BERLIN—On June 19th, during a trade and marketing mission to Europe, Governor Ralph Northam announced new distribution partnerships for two Virginia craft distilleries, Catoctin Creek Distilling Company and Reservoir Distillery. The Office of International Marketing at the Virginia Department of Agriculture and Consumer Services (VDACS) supported Virginia company participation at a major international trade event for the bar and spirits industry where the two Virginia producers met their new distribution partners.
“Virginia distilleries provide a growing market for our Commonwealth’s agricultural products, and we are proud to support companies like Catoctin Creek and Reservoir as they pursue export opportunities and forge important relationships around the world,” said Governor Northam. “Foreign trade and investment are key to strengthening and diversifying our economy, and these two international partnerships are a perfect example Virginia’s commitment to helping businesses of all sizes explore new sales channels and compete both at home and abroad.”
“VDACS international marketing resources both in Virginia and in representative offices around the world are designed to introduce Virginia beverage, food, agriculture, and forestry companies to profitable sales opportunities. We are so pleased to see successes like this resulting from those efforts,” said Secretary of Agriculture and Forestry Bettina Ring. “Catoctin Creek and Reservoir, and many of the more than 70 distilleries around the Commonwealth, source grains such as corn, rye, and wheat from local producers, making these new sales opportunities successes not only for the spirits industry but also for all of Virginia agriculture. Some of their barrels are also made with Virginia oak.”
Founded by Becky and Scott Harris in 2009, Catoctin Creek was the first legal distillery in Loudoun County since before Prohibition. Catoctin Creek’s flagship product, Roundstone Rye, is a rye whiskey replicating traditional production methods and has been awarded gold medals across the globe. Catoctin Creek was first introduced to Hanseathische Weinhandelsgesellschaft Bremen (Hawe) at Bar Convent Berlin, where it participated in the “Virginia Is for Spirits Lovers”-themed booth hosted by VDACS. The VDACS European representative office identified Hawe as a potential German partner for Virginia distilleries and made the initial introduction to Catoctin Creek.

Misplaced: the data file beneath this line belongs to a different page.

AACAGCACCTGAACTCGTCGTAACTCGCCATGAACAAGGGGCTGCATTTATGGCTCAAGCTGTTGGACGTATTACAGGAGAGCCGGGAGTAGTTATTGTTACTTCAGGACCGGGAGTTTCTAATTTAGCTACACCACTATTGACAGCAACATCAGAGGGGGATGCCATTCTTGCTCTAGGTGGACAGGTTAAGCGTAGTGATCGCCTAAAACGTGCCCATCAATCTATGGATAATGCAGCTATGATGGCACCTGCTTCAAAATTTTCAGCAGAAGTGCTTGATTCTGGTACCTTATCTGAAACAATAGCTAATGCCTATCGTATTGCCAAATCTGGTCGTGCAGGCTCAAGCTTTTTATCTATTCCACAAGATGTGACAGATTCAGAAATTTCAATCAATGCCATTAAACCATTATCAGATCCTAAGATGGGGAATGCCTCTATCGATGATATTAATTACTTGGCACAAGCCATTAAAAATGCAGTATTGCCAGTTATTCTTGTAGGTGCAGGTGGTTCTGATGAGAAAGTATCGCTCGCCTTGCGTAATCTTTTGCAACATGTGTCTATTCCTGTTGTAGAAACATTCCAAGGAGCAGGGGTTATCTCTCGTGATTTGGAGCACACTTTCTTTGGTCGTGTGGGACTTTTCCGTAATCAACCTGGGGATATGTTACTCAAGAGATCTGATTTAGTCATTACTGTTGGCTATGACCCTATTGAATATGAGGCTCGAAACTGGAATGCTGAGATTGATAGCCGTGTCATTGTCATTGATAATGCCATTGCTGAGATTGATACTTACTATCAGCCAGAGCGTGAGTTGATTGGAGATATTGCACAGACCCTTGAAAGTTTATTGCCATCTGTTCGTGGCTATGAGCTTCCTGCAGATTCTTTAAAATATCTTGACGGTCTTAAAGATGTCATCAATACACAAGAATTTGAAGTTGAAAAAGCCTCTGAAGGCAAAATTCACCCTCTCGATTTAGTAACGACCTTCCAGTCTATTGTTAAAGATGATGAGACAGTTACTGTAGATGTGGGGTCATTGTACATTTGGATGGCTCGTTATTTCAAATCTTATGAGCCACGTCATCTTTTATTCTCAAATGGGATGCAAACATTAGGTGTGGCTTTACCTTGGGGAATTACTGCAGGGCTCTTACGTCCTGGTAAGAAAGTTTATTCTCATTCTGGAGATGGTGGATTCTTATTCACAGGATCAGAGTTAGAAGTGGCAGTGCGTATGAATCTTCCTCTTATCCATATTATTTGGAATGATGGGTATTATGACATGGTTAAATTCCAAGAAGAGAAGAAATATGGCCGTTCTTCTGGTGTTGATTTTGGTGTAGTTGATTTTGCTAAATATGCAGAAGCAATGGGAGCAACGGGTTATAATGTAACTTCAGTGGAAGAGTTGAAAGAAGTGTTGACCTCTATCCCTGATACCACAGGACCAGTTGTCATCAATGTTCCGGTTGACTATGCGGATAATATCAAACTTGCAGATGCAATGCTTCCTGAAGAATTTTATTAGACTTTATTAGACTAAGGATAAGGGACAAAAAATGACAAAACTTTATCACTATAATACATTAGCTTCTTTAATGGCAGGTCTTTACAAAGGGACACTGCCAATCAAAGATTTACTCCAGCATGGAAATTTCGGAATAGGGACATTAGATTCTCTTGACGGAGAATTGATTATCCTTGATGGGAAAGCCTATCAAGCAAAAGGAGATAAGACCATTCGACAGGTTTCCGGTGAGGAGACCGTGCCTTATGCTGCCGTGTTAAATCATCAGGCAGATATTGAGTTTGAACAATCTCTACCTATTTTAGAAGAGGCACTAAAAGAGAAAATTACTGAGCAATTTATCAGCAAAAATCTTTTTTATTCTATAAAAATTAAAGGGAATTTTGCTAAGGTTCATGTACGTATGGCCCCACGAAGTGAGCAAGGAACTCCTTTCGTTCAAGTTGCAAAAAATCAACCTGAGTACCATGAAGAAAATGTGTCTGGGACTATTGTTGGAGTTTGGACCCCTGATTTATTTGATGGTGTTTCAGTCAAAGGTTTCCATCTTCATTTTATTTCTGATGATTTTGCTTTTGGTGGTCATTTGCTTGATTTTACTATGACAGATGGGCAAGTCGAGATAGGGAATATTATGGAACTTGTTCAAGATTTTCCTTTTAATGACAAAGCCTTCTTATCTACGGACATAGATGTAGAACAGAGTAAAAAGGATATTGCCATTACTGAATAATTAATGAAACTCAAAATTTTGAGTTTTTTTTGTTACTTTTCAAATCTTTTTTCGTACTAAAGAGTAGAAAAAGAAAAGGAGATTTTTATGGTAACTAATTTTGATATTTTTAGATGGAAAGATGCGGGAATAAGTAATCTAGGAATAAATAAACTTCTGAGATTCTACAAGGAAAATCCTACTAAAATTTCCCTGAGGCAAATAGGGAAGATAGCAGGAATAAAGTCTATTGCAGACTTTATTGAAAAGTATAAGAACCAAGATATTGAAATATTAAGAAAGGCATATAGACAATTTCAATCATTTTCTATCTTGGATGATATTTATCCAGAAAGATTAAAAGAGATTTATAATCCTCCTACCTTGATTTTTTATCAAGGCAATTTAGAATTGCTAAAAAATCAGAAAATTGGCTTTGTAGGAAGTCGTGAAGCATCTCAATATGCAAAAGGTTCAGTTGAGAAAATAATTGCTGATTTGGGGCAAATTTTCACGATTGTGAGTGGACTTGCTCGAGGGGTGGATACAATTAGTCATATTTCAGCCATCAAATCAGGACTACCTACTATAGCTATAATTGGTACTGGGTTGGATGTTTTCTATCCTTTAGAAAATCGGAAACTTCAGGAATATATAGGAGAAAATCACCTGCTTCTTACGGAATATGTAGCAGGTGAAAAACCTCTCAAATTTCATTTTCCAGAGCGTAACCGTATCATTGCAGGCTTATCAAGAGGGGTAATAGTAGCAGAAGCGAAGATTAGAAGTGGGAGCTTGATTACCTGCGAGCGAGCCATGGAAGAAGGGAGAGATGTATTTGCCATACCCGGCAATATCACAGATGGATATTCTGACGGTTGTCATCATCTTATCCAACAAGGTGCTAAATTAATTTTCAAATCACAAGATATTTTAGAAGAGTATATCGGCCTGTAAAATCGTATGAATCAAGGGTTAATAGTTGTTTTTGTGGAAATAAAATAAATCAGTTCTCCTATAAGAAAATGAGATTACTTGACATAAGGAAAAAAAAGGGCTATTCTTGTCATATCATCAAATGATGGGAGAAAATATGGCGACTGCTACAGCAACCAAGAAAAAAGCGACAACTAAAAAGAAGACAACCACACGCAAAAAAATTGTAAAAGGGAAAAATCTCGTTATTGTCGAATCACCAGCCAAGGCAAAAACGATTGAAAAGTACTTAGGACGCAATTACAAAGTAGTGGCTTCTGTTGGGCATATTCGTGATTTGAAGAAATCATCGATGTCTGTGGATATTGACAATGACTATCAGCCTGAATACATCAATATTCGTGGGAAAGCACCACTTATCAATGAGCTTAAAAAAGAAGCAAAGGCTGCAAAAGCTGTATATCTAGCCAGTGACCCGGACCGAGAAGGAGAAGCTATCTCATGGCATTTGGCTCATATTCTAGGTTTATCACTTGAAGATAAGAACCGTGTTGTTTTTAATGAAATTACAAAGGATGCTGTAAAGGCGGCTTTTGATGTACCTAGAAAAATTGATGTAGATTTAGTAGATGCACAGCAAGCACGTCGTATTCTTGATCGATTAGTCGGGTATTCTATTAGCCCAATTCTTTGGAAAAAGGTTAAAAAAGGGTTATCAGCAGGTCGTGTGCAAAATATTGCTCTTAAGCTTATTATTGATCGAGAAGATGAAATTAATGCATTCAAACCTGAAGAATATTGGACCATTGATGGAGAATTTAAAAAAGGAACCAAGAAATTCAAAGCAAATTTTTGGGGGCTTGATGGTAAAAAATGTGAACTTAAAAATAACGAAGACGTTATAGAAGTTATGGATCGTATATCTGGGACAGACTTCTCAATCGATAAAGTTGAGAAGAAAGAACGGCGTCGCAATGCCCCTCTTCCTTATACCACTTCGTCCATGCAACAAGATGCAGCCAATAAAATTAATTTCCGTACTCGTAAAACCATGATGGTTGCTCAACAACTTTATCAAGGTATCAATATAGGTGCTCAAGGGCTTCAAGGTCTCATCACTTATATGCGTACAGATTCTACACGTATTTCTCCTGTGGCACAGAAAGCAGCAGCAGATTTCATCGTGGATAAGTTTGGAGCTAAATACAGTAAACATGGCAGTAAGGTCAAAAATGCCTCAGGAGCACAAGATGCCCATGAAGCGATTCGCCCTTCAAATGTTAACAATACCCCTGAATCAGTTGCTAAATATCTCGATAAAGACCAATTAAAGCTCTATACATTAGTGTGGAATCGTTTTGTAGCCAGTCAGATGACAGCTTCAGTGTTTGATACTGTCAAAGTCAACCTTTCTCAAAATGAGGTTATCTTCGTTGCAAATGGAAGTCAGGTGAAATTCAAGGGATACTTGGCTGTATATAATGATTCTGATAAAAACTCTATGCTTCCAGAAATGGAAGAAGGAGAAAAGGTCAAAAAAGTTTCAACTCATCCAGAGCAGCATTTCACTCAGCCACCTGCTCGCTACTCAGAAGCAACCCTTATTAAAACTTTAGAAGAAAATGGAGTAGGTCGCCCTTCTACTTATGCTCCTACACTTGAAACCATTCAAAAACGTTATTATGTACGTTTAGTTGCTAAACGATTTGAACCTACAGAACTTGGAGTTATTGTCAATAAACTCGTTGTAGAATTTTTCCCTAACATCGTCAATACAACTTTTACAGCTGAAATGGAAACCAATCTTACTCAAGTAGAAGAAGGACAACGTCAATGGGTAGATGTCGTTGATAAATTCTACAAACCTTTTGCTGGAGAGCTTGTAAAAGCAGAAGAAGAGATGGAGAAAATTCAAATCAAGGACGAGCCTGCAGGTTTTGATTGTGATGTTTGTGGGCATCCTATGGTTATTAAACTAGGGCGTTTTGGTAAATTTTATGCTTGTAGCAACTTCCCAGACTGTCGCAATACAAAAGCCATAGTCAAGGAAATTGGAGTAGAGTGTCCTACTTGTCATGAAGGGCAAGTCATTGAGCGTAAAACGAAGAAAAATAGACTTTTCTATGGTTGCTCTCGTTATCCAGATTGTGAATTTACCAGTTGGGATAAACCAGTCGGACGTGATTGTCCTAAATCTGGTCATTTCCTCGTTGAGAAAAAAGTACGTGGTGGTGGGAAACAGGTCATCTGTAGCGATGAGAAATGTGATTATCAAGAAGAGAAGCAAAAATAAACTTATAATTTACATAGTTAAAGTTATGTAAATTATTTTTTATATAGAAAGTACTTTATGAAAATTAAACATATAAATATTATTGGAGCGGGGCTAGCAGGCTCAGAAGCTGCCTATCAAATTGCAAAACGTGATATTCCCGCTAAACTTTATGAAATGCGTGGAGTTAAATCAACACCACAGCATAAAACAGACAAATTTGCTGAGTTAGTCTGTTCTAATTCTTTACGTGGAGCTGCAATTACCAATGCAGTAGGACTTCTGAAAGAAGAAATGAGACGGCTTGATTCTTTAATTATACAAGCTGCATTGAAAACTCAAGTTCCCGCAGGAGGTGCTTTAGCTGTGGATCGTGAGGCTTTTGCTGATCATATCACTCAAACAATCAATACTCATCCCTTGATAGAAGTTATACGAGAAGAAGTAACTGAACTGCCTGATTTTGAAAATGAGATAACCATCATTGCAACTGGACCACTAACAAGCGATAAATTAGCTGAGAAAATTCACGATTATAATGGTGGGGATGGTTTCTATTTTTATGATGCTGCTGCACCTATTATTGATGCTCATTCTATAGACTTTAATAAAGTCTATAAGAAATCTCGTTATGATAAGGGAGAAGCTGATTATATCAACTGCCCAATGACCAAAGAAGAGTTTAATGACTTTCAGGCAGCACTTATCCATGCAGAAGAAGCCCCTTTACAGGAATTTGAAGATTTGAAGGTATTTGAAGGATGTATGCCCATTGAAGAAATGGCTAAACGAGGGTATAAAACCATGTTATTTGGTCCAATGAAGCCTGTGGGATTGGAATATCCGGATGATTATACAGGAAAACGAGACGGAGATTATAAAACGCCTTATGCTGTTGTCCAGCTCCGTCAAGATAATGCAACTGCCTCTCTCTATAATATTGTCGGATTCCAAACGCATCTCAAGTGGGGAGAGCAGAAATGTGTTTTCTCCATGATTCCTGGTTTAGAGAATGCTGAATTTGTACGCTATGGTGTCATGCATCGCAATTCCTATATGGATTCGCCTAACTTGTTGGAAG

“We’d visited Germany a few times looking for the right partner in the market,” said Scott Harris, co-founder of Catoctin Creek. “The Virginia booth at Bar Convent and the effort made by the VDACS trade representative to bring prospective buyers to see us there gave us the visibility we’ve needed. We’re so excited for this opportunity with such a reputable importer of premium spirits.”
Based in Richmond, Reservoir Distillery crafts its award-winning whiskeys with Virginia grains. Its flagship wheat, rye, and bourbon whiskeys are 100 percent single-grain and bottled at 100 proof. Reservoir Distillery also met its new distribution partner in Germany, Hanseatische Weinhandelsgesellschaft mbH & Co. KG, at Bar Convent Berlin.
“We have taken advantage of every opportunity VDACS has offered to expose us to international buyers and markets and are thankful Virginia has such valuable resources to assist small companies like ours with our export efforts,” said Dave Cuttino, co-founder and general manager of Reservoir. “We are excited to continue growing our brand in Europe.”
In 2018, Virginia exported $1.5 million in spirits to foreign markets, an increase of more than 13 percent over 2017. The Distilled Spirits Council of the United States reports that distilled spirits exports grew more than 14 percent from 2014 to 2018.